Introduction and Philosophy
Anthropology is the study of the culture of humankind, done on a comparative basis, to include the whole of human society, its diversity, and its past. The Department of Anthropology offers graduate study leading to the Master of Applied Anthropology (M.A.A.) and the Doctor of Philosophy (Ph.D.) degrees. Both degrees reflect the department’s interest and expertise in applied anthropology – the application of anthropological knowledge, anthropology-in-use, and practicing anthropology – in a variety of institutional and community settings. This application of anthropology is intellectually informed by theories and approaches of the four subfields of the discipline (archaeology, biological anthropology, cultural and social anthropology, and anthropological linguistics). In addition, students are asked to focus in one of our areas of research concentration (anthropology of environment, anthropology of health, and anthropology of heritage).
An Applied Focus
The department’s commitment to applied anthropology includes research devoted to the generation and application of anthropological knowledge, perspectives and methods in the service of human problem-solving and decision-making, and support for the practice of anthropology in a variety of professional settings. In practice, the department faculty and students are interested in issues and problems related to human cultural and biological diversity, cultural understanding, the interactions between humans and their various environments, and ethnographic, archaeological, sociolinguistic, and biological research methods.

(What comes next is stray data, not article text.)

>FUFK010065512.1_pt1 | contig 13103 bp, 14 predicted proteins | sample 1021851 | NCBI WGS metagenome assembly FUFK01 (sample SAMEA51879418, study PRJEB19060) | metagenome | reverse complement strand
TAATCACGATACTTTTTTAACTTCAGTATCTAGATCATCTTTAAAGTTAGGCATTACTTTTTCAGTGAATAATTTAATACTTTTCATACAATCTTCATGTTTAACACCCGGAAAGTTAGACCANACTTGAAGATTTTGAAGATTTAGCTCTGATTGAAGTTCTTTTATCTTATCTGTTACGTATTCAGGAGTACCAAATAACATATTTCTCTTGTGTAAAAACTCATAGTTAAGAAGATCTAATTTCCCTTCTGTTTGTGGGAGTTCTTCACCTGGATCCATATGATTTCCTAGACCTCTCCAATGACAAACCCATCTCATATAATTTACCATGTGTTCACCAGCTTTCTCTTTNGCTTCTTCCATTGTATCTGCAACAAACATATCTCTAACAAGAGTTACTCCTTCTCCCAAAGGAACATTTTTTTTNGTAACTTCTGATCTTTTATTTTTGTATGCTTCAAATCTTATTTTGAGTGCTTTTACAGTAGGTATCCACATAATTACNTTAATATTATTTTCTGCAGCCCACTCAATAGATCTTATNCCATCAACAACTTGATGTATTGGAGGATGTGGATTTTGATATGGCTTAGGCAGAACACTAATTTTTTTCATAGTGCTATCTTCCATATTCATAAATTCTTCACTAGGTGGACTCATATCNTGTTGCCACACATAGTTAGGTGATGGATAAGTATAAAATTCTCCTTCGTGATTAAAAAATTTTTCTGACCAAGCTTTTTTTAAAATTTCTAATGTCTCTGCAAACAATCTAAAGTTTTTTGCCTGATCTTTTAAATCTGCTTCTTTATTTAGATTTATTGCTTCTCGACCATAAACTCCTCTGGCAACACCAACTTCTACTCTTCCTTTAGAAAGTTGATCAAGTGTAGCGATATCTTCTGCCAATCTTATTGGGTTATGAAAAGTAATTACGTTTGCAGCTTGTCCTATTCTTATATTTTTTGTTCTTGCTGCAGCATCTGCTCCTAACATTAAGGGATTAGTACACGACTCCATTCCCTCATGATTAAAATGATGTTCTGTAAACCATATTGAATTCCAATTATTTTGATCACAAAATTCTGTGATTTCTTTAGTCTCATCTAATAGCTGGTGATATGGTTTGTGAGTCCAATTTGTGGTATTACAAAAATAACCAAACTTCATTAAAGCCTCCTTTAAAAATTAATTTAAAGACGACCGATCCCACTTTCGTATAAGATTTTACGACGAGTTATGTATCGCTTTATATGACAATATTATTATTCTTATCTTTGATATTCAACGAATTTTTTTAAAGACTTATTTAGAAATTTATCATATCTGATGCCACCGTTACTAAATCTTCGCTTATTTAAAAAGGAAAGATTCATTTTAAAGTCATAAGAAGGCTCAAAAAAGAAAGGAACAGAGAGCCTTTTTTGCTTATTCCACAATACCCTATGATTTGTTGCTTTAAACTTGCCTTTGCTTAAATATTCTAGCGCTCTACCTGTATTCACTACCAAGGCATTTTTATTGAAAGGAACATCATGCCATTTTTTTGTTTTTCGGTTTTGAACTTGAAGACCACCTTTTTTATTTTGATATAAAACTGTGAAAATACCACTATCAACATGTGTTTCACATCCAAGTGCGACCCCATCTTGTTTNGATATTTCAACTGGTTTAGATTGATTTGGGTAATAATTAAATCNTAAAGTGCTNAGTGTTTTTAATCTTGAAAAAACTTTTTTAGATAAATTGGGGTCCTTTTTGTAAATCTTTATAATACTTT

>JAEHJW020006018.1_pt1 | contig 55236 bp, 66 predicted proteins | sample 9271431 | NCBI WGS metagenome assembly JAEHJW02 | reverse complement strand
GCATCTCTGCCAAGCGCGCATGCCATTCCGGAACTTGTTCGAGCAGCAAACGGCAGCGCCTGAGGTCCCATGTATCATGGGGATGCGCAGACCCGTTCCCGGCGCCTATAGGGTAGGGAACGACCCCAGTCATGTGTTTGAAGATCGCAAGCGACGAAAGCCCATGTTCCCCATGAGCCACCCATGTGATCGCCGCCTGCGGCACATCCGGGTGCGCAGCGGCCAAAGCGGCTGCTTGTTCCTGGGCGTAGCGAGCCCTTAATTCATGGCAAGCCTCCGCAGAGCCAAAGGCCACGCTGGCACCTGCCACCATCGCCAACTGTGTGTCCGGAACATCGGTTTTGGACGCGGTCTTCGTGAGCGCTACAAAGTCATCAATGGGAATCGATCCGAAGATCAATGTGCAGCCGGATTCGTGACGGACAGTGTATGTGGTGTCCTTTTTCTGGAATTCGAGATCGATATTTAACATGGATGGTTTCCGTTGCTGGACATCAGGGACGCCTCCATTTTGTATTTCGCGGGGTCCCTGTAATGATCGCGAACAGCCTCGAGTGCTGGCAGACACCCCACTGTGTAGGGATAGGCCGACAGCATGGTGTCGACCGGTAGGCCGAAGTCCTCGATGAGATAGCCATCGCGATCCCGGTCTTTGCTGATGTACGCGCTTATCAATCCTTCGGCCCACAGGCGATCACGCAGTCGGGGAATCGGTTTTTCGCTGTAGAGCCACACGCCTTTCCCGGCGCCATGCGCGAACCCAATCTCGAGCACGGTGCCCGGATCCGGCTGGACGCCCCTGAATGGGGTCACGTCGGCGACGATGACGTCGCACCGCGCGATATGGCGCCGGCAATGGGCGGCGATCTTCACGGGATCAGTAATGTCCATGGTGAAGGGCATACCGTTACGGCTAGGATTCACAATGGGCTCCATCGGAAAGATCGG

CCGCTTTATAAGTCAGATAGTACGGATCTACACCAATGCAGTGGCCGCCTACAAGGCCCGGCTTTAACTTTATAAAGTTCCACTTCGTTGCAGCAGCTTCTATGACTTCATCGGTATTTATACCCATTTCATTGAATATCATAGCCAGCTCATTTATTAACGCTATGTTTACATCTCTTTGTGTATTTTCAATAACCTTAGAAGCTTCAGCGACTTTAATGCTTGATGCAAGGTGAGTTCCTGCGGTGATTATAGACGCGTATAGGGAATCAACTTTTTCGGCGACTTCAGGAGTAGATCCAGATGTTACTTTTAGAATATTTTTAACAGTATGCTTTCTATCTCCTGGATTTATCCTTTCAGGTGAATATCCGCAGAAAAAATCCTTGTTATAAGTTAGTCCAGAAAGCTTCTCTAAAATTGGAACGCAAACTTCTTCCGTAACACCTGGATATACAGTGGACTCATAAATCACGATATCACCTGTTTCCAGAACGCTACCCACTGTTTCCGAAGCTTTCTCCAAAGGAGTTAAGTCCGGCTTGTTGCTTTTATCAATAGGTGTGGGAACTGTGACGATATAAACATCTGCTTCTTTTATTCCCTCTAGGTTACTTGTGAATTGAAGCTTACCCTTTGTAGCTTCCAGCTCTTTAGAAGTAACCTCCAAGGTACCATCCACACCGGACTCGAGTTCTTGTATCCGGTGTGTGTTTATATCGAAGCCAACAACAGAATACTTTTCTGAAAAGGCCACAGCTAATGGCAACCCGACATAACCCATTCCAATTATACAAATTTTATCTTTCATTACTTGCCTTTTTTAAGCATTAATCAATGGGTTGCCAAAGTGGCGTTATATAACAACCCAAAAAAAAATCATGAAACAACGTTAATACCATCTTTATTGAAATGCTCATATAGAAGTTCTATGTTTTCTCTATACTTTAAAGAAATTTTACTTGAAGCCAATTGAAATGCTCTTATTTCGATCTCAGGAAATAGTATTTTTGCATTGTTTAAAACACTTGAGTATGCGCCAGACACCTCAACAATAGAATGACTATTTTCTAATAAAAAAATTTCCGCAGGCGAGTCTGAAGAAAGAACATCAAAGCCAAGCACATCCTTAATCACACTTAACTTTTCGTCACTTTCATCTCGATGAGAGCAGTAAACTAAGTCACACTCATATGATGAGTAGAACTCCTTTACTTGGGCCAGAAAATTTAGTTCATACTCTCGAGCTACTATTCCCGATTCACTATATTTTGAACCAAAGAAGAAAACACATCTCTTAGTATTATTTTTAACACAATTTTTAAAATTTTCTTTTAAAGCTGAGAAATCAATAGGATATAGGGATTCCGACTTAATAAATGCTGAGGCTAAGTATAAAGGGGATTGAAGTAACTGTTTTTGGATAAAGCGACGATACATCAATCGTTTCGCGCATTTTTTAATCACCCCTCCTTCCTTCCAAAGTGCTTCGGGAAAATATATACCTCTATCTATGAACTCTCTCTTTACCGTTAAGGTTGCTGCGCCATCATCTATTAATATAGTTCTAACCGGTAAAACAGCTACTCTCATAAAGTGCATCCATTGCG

“The purpose of NAPA shall be to represent the practice of anthropology and the interests of practicing anthropologists within the American Anthropological Association, to other organizations, and to the general public, and to further the practice of anthropology as a profession.”
“The Society for Applied Anthropology aspires to promote the integration of anthropological perspectives and methods in solving human problems throughout the world; to advocate for fair and just public policy based upon sound research; to promote public recognition of anthropology as a profession; and to support the continuing professionalization of the field. The Society pursues its mission and purpose by
(1) communicating theories, research methods, results, and case examples through its publications and
(2) recommending curriculum for the education of applied anthropologists and other applied social scientists
at all levels;
(3) promoting and conducting professional development programs; and
(4) expressing its members' interests-- and anthropological approaches in general--to the public,
government agencies, and other professional associations.
“The Washington Association of Professional Anthropologists (WAPA) is the oldest and largest regional association of professional anthropologists in the world today. Founded in 1976, WAPA serves as a resource, and a social and career development center for anthropologists seeking to apply their knowledge and skills to practical problems for the betterment of society.”
Our Department is a member of the Consortium of Programs in Applied Anthropology (COPAA)